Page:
How do Caribbean writers see the British countryside? Do they feel included, ignored, marginalised? In Topographies of Caribbean Writing, Race, and the British Countryside, Joanna Johnson shows how writers like Derek Walcott, V.S. Naipaul, Jean Rhys, Grace Nichols, Andrea Levy, and Caryl Phillips have very different and unexpected responses to this rural space. Johnson demonstrates how Caribbean writing shows greater complexity and wider significance than accounts and understandings of the British countryside have traditionally admitted; at the same time, close examination of these works illustrates that complexity and ambiguity remain an essential part of these authors' relationships with the British countrysides of their colonial or postcolonial imaginations. This study examines accepted norms and raises questions about urgent issues of belonging, Britishness, and Commonwealth identity.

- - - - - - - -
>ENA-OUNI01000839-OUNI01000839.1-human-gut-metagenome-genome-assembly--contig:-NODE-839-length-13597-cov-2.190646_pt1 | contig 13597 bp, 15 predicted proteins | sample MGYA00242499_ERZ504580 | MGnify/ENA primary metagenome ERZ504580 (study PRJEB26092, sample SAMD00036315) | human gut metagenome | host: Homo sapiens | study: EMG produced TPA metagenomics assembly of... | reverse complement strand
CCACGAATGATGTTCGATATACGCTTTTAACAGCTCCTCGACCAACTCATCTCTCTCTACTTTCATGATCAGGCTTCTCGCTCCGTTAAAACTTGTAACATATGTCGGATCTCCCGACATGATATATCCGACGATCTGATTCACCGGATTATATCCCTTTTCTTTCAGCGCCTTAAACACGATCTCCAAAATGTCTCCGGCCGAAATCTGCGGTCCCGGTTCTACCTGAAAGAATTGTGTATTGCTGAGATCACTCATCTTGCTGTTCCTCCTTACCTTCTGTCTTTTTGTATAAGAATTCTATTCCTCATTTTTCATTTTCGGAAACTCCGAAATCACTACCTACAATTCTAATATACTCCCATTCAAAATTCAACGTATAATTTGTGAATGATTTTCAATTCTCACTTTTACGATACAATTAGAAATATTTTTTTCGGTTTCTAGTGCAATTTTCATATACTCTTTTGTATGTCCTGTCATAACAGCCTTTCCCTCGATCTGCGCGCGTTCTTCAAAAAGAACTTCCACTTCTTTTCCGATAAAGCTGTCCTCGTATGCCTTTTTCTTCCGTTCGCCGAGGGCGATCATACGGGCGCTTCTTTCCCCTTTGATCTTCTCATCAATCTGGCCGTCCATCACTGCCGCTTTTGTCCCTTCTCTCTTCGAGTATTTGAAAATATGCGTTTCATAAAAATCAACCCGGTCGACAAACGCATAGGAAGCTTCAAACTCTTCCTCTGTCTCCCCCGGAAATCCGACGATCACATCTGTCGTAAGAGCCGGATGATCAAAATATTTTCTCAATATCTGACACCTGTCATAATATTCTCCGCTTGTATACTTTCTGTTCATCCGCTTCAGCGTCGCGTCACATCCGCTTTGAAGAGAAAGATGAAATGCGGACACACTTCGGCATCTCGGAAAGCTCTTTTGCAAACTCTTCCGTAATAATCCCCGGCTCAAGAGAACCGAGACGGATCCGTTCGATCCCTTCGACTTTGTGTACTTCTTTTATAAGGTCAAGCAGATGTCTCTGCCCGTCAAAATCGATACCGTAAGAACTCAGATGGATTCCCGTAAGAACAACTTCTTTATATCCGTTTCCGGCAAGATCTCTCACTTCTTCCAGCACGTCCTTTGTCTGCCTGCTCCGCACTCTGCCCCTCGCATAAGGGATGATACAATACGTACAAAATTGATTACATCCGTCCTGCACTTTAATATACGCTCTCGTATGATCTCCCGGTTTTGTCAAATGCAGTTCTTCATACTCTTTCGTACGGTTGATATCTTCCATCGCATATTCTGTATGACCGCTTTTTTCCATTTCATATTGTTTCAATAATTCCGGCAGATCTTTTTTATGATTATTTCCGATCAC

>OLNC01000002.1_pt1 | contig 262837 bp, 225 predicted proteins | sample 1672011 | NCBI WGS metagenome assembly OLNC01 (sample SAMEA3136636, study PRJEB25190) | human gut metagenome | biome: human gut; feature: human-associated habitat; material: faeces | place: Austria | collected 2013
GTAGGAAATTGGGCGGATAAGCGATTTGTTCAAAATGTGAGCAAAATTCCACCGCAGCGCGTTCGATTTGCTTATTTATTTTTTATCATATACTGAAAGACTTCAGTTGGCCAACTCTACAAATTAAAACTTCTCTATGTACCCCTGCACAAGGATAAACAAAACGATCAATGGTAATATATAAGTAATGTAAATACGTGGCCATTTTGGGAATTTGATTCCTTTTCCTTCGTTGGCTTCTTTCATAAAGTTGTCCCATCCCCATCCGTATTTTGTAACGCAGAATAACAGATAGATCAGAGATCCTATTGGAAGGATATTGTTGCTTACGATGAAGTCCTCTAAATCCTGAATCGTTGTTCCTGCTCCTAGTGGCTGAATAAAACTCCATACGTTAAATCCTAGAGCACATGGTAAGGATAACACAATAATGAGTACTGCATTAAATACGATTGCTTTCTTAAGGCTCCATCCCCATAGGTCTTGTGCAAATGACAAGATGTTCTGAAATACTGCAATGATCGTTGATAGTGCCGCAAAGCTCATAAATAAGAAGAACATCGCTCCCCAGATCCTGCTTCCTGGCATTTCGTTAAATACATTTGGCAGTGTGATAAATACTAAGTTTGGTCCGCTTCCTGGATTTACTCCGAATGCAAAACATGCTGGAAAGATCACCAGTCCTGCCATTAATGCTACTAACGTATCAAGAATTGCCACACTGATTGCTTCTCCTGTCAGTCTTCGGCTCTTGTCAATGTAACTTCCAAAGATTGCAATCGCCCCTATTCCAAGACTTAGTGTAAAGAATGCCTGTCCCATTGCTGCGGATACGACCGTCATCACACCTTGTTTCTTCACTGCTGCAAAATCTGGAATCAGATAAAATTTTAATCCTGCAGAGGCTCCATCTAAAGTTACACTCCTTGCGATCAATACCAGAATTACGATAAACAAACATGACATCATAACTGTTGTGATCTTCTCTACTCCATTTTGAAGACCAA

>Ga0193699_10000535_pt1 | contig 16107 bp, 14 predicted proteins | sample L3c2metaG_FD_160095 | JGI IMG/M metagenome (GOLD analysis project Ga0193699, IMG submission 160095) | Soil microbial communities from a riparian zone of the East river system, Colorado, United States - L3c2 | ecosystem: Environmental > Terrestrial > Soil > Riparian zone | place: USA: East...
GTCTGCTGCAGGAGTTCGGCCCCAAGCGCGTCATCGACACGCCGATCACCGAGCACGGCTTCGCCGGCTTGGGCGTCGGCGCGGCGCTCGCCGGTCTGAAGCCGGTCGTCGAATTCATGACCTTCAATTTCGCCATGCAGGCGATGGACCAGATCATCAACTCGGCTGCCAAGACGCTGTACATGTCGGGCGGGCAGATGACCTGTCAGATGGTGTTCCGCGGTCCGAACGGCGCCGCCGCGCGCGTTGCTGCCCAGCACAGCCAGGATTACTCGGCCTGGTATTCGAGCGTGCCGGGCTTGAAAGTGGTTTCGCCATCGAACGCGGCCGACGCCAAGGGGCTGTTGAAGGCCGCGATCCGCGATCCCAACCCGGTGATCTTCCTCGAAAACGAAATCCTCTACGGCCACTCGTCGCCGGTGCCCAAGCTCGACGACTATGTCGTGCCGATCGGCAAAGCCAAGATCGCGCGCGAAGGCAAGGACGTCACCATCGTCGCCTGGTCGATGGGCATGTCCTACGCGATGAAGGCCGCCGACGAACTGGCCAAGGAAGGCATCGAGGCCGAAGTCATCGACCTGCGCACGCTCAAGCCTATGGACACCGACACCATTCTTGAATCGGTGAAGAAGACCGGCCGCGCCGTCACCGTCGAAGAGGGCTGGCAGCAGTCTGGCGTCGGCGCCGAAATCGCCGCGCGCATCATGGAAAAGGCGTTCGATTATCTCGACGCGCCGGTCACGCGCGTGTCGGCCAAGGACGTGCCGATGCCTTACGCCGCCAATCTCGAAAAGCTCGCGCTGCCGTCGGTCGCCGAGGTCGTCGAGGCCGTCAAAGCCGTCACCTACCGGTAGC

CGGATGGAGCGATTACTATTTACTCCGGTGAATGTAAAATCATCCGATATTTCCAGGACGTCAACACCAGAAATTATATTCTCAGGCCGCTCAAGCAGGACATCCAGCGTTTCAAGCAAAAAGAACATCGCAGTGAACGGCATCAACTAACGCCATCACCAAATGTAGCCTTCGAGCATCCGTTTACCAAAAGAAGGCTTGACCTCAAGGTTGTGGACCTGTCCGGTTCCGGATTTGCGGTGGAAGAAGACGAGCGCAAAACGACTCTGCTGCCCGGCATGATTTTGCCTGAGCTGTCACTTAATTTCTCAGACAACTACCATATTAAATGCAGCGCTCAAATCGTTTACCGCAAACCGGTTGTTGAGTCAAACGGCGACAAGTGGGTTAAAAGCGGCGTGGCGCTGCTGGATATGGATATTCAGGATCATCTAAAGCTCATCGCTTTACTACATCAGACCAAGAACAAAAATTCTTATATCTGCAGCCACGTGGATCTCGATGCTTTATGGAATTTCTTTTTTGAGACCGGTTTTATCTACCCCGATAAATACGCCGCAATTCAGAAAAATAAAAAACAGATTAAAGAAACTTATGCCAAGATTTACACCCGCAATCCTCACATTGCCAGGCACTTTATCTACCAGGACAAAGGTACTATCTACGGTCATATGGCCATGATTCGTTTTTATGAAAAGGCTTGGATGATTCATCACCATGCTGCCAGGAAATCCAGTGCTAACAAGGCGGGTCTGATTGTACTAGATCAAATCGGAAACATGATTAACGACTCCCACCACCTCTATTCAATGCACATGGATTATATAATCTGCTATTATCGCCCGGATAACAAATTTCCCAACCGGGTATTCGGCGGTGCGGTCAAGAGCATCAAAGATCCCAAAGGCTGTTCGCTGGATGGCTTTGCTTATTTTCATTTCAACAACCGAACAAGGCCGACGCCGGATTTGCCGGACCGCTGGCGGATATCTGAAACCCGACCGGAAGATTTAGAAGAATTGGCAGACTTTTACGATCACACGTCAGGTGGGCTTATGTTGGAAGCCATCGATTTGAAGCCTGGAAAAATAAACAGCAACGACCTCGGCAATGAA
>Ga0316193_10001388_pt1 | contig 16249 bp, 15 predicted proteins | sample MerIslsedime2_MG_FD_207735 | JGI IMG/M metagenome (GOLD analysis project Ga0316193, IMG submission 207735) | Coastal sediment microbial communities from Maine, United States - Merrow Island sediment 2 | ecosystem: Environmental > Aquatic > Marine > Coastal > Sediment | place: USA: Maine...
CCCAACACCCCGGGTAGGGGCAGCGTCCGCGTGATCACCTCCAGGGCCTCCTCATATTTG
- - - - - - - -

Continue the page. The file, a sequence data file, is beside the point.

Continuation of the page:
Joanna Johnson is Director of Writing at the University of Miami, USA, where she has taught since 2000. She has published chapters in the edited collections Geocritical Explorations (2011) and The Caribbean Short Story: Critical Perspectives (2011). She also works and does research on scientific writing and the responsible conduct of research.
Chapter 1 Introduction: Constructing the Countryside.- Chapter 2 Remembrance Rocks.- Chapter 3 Befitting the Landscape.- Chapter 4 Topography Rules.- Chapter 5 Reframing the Landscape.- Chapter 6. Redefinitions: race and rurality.- Chapter 7. Conclusion: Imaginative Geographies.